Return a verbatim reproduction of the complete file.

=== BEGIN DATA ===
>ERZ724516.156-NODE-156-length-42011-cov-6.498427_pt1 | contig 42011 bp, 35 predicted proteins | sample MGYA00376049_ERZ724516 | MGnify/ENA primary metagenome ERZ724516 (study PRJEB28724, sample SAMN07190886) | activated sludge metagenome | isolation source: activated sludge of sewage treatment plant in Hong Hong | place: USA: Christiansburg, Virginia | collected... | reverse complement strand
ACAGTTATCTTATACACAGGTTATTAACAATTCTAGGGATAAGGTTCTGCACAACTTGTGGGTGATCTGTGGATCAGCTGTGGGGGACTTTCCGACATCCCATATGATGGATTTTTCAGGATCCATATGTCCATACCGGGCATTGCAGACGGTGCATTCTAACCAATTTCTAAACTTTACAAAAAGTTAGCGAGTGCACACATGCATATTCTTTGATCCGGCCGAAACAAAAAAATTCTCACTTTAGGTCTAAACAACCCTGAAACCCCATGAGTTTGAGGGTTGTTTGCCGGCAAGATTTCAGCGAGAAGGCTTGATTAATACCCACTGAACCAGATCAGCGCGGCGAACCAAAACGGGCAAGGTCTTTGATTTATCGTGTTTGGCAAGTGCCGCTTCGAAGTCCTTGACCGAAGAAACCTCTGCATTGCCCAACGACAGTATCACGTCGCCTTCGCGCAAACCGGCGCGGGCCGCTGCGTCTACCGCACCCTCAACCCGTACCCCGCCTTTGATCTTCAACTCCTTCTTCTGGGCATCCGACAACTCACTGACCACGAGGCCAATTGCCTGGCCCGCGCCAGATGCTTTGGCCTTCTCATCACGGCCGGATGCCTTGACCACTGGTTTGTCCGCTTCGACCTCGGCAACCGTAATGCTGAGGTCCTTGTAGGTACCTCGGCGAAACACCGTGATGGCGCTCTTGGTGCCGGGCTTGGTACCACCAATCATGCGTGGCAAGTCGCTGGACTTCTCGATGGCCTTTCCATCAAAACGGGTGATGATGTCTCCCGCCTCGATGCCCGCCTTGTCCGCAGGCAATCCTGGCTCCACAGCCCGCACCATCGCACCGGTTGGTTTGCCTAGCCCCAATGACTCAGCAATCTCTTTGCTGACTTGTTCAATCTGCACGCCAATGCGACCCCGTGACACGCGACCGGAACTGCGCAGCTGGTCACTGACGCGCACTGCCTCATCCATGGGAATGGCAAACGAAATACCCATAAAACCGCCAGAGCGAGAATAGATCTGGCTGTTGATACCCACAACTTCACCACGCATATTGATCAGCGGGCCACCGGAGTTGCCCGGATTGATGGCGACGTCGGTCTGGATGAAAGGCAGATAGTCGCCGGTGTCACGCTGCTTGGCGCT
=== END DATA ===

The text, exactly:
>ERZ724516.156-NODE-156-length-42011-cov-6.498427_pt1 | contig 42011 bp, 35 predicted proteins | sample MGYA00376049_ERZ724516 | MGnify/ENA primary metagenome ERZ724516 (study PRJEB28724, sample SAMN07190886) | activated sludge metagenome | isolation source: activated sludge of sewage treatment plant in Hong Hong | place: USA: Christiansburg, Virginia | collected... | reverse complement strand
ACAGTTATCTTATACACAGGTTATTAACAATTCTAGGGATAAGGTTCTGCACAACTTGTGGGTGATCTGTGGATCAGCTGTGGGGGACTTTCCGACATCCCATATGATGGATTTTTCAGGATCCATATGTCCATACCGGGCATTGCAGACGGTGCATTCTAACCAATTTCTAAACTTTACAAAAAGTTAGCGAGTGCACACATGCATATTCTTTGATCCGGCCGAAACAAAAAAATTCTCACTTTAGGTCTAAACAACCCTGAAACCCCATGAGTTTGAGGGTTGTTTGCCGGCAAGATTTCAGCGAGAAGGCTTGATTAATACCCACTGAACCAGATCAGCGCGGCGAACCAAAACGGGCAAGGTCTTTGATTTATCGTGTTTGGCAAGTGCCGCTTCGAAGTCCTTGACCGAAGAAACCTCTGCATTGCCCAACGACAGTATCACGTCGCCTTCGCGCAAACCGGCGCGGGCCGCTGCGTCTACCGCACCCTCAACCCGTACCCCGCCTTTGATCTTCAACTCCTTCTTCTGGGCATCCGACAACTCACTGACCACGAGGCCAATTGCCTGGCCCGCGCCAGATGCTTTGGCCTTCTCATCACGGCCGGATGCCTTGACCACTGGTTTGTCCGCTTCGACCTCGGCAACCGTAATGCTGAGGTCCTTGTAGGTACCTCGGCGAAACACCGTGATGGCGCTCTTGGTGCCGGGCTTGGTACCACCAATCATGCGTGGCAAGTCGCTGGACTTCTCGATGGCCTTTCCATCAAAACGGGTGATGATGTCTCCCGCCTCGATGCCCGCCTTGTCCGCAGGCAATCCTGGCTCCACAGCCCGCACCATCGCACCGGTTGGTTTGCCTAGCCCCAATGACTCAGCAATCTCTTTGCTGACTTGTTCAATCTGCACGCCAATGCGACCCCGTGACACGCGACCGGAACTGCGCAGCTGGTCACTGACGCGCACTGCCTCATCCATGGGAATGGCAAACGAAATACCCATAAAACCGCCAGAGCGAGAATAGATCTGGCTGTTGATACCCACAACTTCACCACGCATATTGATCAGCGGGCCACCGGAGTTGCCCGGATTGATGGCGACGTCGGTCTGGATGAAAGGCAGATAGTCGCCGGTGTCACGCTGCTTGGCGCT